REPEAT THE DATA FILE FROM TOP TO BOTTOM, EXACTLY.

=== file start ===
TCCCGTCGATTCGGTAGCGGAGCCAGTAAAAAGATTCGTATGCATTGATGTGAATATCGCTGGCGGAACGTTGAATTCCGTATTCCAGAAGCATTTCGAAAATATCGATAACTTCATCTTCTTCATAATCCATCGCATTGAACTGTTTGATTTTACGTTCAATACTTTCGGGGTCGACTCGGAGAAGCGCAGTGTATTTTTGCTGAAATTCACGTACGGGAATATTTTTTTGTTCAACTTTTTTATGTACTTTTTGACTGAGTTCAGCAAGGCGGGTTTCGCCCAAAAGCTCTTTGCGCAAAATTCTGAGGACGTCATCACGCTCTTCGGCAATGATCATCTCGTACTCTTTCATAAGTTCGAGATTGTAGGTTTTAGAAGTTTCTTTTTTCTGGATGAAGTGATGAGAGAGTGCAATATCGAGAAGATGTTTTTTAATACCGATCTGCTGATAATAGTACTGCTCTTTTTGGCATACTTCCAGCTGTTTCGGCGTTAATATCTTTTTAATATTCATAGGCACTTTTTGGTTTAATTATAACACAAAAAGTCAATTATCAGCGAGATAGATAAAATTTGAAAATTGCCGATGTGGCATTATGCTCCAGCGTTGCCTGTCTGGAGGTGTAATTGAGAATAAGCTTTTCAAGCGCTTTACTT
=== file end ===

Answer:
TCCCGTCGATTCGGTAGCGGAGCCAGTAAAAAGATTCGTATGCATTGATGTGAATATCGCTGGCGGAACGTTGAATTCCGTATTCCAGAAGCATTTCGAAAATATCGATAACTTCATCTTCTTCATAATCCATCGCATTGAACTGTTTGATTTTACGTTCAATACTTTCGGGGTCGACTCGGAGAAGCGCAGTGTATTTTTGCTGAAATTCACGTACGGGAATATTTTTTTGTTCAACTTTTTTATGTACTTTTTGACTGAGTTCAGCAAGGCGGGTTTCGCCCAAAAGCTCTTTGCGCAAAATTCTGAGGACGTCATCACGCTCTTCGGCAATGATCATCTCGTACTCTTTCATAAGTTCGAGATTGTAGGTTTTAGAAGTTTCTTTTTTCTGGATGAAGTGATGAGAGAGTGCAATATCGAGAAGATGTTTTTTAATACCGATCTGCTGATAATAGTACTGCTCTTTTTGGCATACTTCCAGCTGTTTCGGCGTTAATATCTTTTTAATATTCATAGGCACTTTTTGGTTTAATTATAACACAAAAAGTCAATTATCAGCGAGATAGATAAAATTTGAAAATTGCCGATGTGGCATTATGCTCCAGCGTTGCCTGTCTGGAGGTGTAATTGAGAATAAGCTTTTCAAGCGCTTTACTT